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  1. For me, I’d use a Forstner bit to remove the bulk of the cavities then use a router to tidy it up. I also spend quite a bit of time making templates for the cavities and the body itself to get accurate shapes with the router. Looking nice so far!
  2. This is what someone has said to me before! You'll see from posts in my build diaries that I'm not the best at determining what can be charged for a handmade bass (I don't know what to ask for one, so I don't and I have lots of basses at home)!! I have only parted with a couple of basses.... But a lot of this is back to the old chestnut that it is worth what someone will pay for it regardless of how nice the woods, components etc. are. There are quite a few people out there that will pay £1000 - £1500 or more for a bass be it custom or off the shelf so there is a market, it is a question of finding out where you fit in. I also think that not many folk work out just how quickly the component costs can mount up when you are buying things as a one-off; just plucking figures from thin air but say £90 for a bridge, £75 for some tuners, £150 for a pair of pickups, £100 for a preamp, nut/strap buttons/knobs another £40 - that's over £450 before any wood has been bought! Even a basic body blank would easily be £60, basic neck blank £50, fretboard £40. Want a nice top and a better body wood then add another £200 say.....that's around £800 of parts. Admittedly, not everyone would want all of these but it shows how quickly costs can go up. And you haven't cut or shaped anything at this point, let alone applied a finish. It also comes down to if you are making a one-off for some one or a small batch. Someone may be willing to pay more for something that is unique to them rather than you making a bass then trying to sell it. I think people are also aware that they may spend a lot on a custom bass for them but if GAS strikes, the used value may be considerably lower. Then there is the reason you are doing this; are you wanting to make a living from it, subsidise another income or just doing for the enjoyment of building and selling to cover costs? These are the same questions I ask myself!! Not a particularly helpful response I know (sorry!) - just my thoughts. I think you just have to try and see what happens. All the best Jez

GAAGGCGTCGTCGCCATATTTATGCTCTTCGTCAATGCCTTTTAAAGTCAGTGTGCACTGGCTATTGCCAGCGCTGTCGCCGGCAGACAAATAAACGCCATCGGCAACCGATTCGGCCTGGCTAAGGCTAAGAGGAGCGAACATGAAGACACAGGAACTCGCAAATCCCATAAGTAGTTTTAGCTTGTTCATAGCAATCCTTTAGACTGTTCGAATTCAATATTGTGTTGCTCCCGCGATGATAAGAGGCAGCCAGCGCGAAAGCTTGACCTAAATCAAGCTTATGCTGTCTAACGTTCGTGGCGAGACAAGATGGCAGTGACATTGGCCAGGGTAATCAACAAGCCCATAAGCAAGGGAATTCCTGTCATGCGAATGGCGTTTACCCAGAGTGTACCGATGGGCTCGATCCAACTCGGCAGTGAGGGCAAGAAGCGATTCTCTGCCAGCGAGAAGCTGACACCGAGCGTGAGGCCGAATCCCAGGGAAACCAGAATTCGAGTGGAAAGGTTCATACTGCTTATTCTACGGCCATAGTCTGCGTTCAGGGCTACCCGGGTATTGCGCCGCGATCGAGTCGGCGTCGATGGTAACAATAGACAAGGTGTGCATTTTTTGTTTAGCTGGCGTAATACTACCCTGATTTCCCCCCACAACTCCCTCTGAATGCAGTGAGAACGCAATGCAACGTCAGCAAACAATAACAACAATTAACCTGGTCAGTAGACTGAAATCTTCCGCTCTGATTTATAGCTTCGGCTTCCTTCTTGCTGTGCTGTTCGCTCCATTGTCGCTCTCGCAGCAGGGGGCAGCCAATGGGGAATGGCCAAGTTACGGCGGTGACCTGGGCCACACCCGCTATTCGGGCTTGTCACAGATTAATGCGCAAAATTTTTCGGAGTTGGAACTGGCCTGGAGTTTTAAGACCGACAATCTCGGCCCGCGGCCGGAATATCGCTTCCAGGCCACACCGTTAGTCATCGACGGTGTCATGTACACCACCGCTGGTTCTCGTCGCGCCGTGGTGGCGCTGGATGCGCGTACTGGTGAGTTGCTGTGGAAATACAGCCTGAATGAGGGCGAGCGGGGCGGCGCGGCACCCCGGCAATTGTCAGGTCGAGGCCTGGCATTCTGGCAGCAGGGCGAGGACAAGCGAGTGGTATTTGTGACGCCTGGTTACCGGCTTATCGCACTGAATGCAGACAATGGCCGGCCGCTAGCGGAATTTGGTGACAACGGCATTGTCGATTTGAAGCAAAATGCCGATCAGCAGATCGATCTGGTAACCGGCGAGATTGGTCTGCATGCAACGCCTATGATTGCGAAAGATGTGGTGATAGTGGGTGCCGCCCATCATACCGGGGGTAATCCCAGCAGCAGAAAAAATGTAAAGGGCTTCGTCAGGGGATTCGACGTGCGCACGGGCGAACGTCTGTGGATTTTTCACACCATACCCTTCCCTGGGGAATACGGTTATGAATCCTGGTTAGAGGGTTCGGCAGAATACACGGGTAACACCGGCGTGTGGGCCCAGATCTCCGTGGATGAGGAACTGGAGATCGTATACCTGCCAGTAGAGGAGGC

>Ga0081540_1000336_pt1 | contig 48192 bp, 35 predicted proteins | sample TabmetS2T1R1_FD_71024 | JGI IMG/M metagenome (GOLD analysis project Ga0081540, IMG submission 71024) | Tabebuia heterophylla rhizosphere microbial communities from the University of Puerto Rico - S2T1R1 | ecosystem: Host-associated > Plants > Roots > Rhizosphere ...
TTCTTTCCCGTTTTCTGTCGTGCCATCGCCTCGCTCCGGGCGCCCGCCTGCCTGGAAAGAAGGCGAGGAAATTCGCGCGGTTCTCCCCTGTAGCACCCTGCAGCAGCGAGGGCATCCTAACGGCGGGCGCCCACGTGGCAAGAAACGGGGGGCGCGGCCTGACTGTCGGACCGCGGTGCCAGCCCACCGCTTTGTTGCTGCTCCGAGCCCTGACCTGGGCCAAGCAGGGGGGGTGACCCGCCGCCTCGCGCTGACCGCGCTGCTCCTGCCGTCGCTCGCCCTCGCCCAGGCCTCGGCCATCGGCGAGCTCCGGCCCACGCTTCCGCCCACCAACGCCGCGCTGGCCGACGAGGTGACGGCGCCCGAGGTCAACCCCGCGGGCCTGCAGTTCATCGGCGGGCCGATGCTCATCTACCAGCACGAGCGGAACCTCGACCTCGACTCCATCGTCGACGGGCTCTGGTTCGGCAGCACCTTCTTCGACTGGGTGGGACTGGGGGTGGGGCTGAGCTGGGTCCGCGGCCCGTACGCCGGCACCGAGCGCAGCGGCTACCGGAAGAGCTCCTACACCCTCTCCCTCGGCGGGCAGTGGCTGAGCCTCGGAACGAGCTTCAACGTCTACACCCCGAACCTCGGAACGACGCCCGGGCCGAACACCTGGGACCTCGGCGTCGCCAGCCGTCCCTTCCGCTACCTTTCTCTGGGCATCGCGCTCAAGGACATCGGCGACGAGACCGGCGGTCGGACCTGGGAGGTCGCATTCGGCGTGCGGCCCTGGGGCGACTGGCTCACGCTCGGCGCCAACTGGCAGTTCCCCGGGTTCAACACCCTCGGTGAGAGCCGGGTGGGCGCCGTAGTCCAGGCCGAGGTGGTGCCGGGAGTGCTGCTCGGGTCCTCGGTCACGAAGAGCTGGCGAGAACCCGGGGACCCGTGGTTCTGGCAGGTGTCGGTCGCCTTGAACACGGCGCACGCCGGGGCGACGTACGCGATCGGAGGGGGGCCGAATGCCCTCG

3. Often the piezo has four elements that sit beIow the saddle. It will be worth checking that the bottom of the saddle is properly flat and when it was put back in that it isn't snagging on the edge of the slot or any crud has got in underneath that prevents it from sitting flat. This is what quite a few piezo elements look like - your saddle probably isn't sitting properly flat on a couple of these hence the poor sound from two strings.